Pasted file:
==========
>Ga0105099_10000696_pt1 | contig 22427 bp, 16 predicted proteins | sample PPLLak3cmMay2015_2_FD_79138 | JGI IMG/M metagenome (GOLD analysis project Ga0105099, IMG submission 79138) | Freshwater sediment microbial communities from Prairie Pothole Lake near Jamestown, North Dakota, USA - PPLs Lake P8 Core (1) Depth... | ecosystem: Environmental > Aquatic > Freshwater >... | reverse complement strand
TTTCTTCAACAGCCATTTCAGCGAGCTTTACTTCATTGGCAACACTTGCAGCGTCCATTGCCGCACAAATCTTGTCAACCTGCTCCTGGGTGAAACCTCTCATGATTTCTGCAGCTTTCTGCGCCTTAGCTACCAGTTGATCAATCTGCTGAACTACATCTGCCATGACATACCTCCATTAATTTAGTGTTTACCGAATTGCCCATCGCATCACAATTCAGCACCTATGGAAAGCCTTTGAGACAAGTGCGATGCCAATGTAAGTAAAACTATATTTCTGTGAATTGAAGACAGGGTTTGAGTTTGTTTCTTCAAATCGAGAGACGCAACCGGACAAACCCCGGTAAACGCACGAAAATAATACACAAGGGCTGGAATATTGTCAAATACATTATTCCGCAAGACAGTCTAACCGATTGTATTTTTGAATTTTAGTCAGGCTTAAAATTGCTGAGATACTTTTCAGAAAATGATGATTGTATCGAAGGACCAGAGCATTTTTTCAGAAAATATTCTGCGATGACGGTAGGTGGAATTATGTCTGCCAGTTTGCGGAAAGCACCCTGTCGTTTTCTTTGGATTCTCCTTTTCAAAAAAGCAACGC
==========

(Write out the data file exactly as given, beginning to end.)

>Ga0105099_10000696_pt1 | contig 22427 bp, 16 predicted proteins | sample PPLLak3cmMay2015_2_FD_79138 | JGI IMG/M metagenome (GOLD analysis project Ga0105099, IMG submission 79138) | Freshwater sediment microbial communities from Prairie Pothole Lake near Jamestown, North Dakota, USA - PPLs Lake P8 Core (1) Depth... | ecosystem: Environmental > Aquatic > Freshwater >... | reverse complement strand
TTTCTTCAACAGCCATTTCAGCGAGCTTTACTTCATTGGCAACACTTGCAGCGTCCATTGCCGCACAAATCTTGTCAACCTGCTCCTGGGTGAAACCTCTCATGATTTCTGCAGCTTTCTGCGCCTTAGCTACCAGTTGATCAATCTGCTGAACTACATCTGCCATGACATACCTCCATTAATTTAGTGTTTACCGAATTGCCCATCGCATCACAATTCAGCACCTATGGAAAGCCTTTGAGACAAGTGCGATGCCAATGTAAGTAAAACTATATTTCTGTGAATTGAAGACAGGGTTTGAGTTTGTTTCTTCAAATCGAGAGACGCAACCGGACAAACCCCGGTAAACGCACGAAAATAATACACAAGGGCTGGAATATTGTCAAATACATTATTCCGCAAGACAGTCTAACCGATTGTATTTTTGAATTTTAGTCAGGCTTAAAATTGCTGAGATACTTTTCAGAAAATGATGATTGTATCGAAGGACCAGAGCATTTTTTCAGAAAATATTCTGCGATGACGGTAGGTGGAATTATGTCTGCCAGTTTGCGGAAAGCACCCTGTCGTTTTCTTTGGATTCTCCTTTTCAAAAAAGCAACGC